# Tag Info

7

All your examples are perfectly fine. Another example is the set of $(n\times n)$-matrices equipped with multiplication. This multiplication is not commutative, but we say two matrices commute iff $AB=BA$. Or we could say "Matrix multiplication is commutative on diagonal matrices".

6

It is not incorrect to refer to a non-commutative operation as being commutative when operating on certain elements. In fact, this notion is very important! For instance, the center of a group is the set of elements that commute with every element of the group. So the answer is a resounding "no". The algebraic structure need not be generally commutative to ...

3

I think that everything you've said is fine. It is trivially true that for any operation, $x$ and $y$ commute whenever $x=y$, so we wouldn't normally bother to say that. But the property of commuting is a local property. For example, in a group, the center of the group is the set of elements that commute with every element of the group. Since we always ...

3

Apparently it's called a (commutative) inverse monoid. For further details, see Wikipedia1, 2, 3 or Lawson's Inverse Semigroups4. (I haven't proven that the sets of axioms are equivalent. You may want to reserve the bounty for someone who does so.)

2

There is a construction of a "universal morphism" in Brown's Topology and Groupoids, chapter 8.1. We assume that $G$ is a groupoid, $\sigma:Ob(G)\to X$ is a set map. Then we can construct a groupoid $U$ whose object set is exactly $X$, and a morphism $\barσ:G\to U$ whose object function is $σ$. The idea is similar to the construction of the free product of ...

2

A theorem is an important statement in mathematics on its own, while a lemma's main/sole purpose is proving a theorem. The Pythagorean Theorem is an important result in mathematics, and we should not call it a lemma just because it has many profound consequences. Quite the contrary, in fact, that is a reason we should call it a theorem.

1

Short answer: Because it mainly deals with function spaces. As opposed to calculus, where all the norms of Euclidean spaces are equivalent (and all Hausdorff topologies which respect their linear nature), in the case of infinite dimensional linear spaces norms are not equivalent. And Functional analysis is the "analysis" study of infinite (in general) ...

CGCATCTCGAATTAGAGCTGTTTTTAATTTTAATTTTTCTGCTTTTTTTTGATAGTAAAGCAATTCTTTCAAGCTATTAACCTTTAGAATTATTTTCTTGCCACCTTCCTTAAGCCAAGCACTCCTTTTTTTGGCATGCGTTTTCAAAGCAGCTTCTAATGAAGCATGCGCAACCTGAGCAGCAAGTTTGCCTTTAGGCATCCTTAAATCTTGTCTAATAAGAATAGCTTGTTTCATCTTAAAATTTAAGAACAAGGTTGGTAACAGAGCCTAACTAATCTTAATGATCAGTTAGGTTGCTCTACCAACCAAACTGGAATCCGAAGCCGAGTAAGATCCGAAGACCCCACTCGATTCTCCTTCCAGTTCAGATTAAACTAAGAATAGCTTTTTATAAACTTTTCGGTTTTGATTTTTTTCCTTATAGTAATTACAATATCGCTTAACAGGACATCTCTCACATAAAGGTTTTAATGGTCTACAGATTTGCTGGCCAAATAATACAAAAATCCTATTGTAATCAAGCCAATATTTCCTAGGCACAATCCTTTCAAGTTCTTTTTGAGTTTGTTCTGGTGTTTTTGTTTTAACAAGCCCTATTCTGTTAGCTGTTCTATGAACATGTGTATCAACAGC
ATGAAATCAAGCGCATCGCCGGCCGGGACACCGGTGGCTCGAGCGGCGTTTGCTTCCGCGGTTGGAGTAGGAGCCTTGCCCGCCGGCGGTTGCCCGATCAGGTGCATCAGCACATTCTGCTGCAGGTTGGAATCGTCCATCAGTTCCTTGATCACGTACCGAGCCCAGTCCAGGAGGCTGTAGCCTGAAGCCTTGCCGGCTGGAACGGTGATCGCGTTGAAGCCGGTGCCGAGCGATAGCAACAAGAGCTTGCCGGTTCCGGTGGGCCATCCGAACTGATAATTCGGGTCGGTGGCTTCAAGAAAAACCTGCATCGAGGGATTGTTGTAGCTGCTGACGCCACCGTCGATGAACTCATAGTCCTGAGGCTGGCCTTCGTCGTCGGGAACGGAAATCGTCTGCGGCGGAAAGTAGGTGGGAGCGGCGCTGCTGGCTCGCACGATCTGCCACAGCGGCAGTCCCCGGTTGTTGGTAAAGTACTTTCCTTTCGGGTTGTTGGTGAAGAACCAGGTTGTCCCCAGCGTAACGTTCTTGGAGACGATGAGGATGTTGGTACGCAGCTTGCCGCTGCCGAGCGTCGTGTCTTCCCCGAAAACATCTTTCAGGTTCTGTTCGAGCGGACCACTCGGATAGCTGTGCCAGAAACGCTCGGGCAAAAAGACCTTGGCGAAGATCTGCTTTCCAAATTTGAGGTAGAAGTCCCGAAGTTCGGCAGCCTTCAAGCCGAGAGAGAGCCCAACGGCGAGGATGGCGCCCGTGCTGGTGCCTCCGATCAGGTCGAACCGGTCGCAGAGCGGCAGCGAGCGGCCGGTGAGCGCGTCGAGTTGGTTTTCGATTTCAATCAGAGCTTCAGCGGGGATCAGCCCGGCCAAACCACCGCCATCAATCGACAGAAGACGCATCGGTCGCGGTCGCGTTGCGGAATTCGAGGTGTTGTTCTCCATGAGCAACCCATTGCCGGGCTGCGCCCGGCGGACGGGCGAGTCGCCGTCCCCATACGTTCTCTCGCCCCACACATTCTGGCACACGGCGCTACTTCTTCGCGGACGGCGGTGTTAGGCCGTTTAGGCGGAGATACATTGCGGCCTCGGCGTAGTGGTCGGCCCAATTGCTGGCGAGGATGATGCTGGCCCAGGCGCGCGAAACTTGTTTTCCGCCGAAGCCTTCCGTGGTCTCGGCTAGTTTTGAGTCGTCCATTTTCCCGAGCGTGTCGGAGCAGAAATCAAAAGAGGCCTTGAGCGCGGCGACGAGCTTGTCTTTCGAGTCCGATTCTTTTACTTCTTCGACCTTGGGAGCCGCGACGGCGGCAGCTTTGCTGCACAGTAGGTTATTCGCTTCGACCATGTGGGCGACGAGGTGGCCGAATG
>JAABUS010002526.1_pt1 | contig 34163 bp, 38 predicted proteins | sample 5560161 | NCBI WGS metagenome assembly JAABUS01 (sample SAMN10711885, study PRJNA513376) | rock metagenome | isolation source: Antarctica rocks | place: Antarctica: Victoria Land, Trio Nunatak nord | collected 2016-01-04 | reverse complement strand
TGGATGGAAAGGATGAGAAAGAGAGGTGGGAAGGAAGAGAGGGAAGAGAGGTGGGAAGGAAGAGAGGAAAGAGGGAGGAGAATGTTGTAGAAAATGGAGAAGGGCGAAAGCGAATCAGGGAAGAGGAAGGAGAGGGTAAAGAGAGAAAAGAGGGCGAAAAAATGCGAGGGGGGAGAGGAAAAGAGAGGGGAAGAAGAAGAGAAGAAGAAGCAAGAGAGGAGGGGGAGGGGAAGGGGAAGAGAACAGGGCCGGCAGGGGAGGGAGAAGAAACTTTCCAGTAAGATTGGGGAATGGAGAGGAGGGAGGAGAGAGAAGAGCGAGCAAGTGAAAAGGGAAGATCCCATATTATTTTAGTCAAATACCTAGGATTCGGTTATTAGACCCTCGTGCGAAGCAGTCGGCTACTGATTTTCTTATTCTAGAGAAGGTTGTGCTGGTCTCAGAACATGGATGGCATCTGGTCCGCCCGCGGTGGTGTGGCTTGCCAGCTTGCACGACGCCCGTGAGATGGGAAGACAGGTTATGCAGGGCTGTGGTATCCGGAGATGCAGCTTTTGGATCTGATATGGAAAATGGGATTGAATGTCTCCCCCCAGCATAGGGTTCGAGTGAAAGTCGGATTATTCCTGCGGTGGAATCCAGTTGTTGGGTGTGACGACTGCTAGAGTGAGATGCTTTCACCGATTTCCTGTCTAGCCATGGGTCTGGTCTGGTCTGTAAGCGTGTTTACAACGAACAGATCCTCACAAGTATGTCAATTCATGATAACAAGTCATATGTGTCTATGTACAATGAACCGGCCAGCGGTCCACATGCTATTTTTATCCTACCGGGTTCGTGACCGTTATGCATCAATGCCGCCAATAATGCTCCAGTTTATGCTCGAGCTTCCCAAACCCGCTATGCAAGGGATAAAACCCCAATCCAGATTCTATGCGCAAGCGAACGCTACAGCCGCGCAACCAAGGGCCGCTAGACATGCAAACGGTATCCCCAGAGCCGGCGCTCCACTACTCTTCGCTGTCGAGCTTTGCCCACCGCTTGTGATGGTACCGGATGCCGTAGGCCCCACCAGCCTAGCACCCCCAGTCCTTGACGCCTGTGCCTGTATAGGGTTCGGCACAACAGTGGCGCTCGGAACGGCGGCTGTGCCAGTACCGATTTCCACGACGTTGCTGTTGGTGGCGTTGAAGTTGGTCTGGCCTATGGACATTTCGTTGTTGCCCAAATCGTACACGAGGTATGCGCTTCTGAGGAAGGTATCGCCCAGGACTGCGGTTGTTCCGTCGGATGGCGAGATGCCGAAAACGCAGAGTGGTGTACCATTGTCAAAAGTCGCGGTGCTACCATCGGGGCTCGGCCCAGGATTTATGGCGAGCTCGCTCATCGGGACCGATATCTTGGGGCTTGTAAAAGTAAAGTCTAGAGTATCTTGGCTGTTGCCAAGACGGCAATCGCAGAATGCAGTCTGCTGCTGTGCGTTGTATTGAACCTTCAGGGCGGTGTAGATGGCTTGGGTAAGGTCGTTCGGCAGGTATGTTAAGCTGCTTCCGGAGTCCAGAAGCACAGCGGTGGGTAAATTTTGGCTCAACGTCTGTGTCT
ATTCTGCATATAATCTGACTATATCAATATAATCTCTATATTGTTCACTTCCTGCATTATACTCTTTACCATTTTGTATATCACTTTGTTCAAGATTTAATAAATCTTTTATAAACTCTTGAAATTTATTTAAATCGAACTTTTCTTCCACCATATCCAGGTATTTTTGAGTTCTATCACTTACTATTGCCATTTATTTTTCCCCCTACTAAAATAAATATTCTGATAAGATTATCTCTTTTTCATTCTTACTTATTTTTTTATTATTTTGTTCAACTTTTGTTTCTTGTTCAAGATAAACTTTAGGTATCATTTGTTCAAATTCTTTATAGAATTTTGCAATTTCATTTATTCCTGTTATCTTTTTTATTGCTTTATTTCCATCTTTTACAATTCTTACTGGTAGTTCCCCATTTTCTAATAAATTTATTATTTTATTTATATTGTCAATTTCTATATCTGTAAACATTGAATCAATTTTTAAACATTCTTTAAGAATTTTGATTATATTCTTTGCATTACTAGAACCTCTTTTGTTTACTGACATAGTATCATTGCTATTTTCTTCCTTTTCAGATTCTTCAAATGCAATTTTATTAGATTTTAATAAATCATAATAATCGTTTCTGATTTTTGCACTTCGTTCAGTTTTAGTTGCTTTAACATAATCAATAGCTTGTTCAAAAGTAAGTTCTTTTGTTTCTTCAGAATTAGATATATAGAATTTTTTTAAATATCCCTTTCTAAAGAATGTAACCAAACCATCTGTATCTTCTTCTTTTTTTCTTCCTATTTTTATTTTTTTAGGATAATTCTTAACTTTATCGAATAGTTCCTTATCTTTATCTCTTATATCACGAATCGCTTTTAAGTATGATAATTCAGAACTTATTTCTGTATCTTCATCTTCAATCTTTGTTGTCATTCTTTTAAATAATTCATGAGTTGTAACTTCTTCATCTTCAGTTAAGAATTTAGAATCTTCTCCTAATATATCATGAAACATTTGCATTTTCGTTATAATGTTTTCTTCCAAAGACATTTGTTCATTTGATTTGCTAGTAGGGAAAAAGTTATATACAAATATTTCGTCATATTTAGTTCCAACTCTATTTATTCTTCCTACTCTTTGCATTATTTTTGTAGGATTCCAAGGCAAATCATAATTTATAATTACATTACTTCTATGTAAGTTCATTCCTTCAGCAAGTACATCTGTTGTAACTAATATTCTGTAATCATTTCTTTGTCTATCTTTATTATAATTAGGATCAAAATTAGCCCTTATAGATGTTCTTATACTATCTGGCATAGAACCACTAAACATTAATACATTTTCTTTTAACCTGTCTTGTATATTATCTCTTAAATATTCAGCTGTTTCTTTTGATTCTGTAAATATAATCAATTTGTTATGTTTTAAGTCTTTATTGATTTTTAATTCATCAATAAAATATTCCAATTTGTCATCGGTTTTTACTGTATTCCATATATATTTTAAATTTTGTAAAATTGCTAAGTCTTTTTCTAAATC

1

"rationalizing the denominator" still applies. To make explicit that the process is using $k$ as its base field, "$k$-rationalizing the denominator" (or rationalizing "over $k$" / "relative to $k$"). The suggestion is therefore $\mathbb{R}$-rationalizing the denominator "Realize" and "decomplexify" have accepted meanings very different from this. ...

1

As you can see in this link (page 5, col.2), Hoerl (presumably the inventor of ridge regression) "gave the name "ridge regression" to his procedure because of the similarity of its mathematics to methods he used earlier i.e., "ridge analysis," for graphically depicting the characteristics of second order response surface equations in many predictor ...

1

Edit Based on OP Comments Actually, I realised that the sum of two bernoulli rvs with different ps will result in *under*dispersion, so perhaps underdispersed? If you don't want to be associated with dispersion models, then why not "Heterogeneous Binomial Sum", its clearer than generalized binomial, as there are several ways you could generalize it.

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